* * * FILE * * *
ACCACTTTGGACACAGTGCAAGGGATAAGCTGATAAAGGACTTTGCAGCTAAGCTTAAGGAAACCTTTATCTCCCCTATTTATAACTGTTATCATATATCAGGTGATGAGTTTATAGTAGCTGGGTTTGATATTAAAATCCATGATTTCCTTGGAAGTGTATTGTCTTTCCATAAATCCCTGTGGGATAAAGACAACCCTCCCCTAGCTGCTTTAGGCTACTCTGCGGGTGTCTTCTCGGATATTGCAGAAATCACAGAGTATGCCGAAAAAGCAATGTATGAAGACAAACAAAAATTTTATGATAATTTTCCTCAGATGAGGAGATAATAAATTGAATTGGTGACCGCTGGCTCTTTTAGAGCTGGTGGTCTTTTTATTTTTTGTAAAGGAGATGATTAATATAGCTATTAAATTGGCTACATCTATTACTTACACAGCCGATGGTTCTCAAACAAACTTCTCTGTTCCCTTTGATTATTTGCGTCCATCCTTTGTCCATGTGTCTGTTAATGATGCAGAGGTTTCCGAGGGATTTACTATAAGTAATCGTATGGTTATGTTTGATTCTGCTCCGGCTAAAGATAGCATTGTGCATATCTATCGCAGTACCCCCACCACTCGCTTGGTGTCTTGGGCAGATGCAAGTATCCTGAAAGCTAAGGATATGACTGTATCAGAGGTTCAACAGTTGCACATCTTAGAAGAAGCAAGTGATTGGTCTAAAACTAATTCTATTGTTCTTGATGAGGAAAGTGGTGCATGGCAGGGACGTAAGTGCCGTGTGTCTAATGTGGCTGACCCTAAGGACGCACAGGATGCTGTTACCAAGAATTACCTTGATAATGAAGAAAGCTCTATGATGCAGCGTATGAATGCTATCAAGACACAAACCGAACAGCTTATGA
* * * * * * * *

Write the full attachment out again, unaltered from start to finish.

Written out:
ACCACTTTGGACACAGTGCAAGGGATAAGCTGATAAAGGACTTTGCAGCTAAGCTTAAGGAAACCTTTATCTCCCCTATTTATAACTGTTATCATATATCAGGTGATGAGTTTATAGTAGCTGGGTTTGATATTAAAATCCATGATTTCCTTGGAAGTGTATTGTCTTTCCATAAATCCCTGTGGGATAAAGACAACCCTCCCCTAGCTGCTTTAGGCTACTCTGCGGGTGTCTTCTCGGATATTGCAGAAATCACAGAGTATGCCGAAAAAGCAATGTATGAAGACAAACAAAAATTTTATGATAATTTTCCTCAGATGAGGAGATAATAAATTGAATTGGTGACCGCTGGCTCTTTTAGAGCTGGTGGTCTTTTTATTTTTTGTAAAGGAGATGATTAATATAGCTATTAAATTGGCTACATCTATTACTTACACAGCCGATGGTTCTCAAACAAACTTCTCTGTTCCCTTTGATTATTTGCGTCCATCCTTTGTCCATGTGTCTGTTAATGATGCAGAGGTTTCCGAGGGATTTACTATAAGTAATCGTATGGTTATGTTTGATTCTGCTCCGGCTAAAGATAGCATTGTGCATATCTATCGCAGTACCCCCACCACTCGCTTGGTGTCTTGGGCAGATGCAAGTATCCTGAAAGCTAAGGATATGACTGTATCAGAGGTTCAACAGTTGCACATCTTAGAAGAAGCAAGTGATTGGTCTAAAACTAATTCTATTGTTCTTGATGAGGAAAGTGGTGCATGGCAGGGACGTAAGTGCCGTGTGTCTAATGTGGCTGACCCTAAGGACGCACAGGATGCTGTTACCAAGAATTACCTTGATAATGAAGAAAGCTCTATGATGCAGCGTATGAATGCTATCAAGACACAAACCGAACAGCTTATGA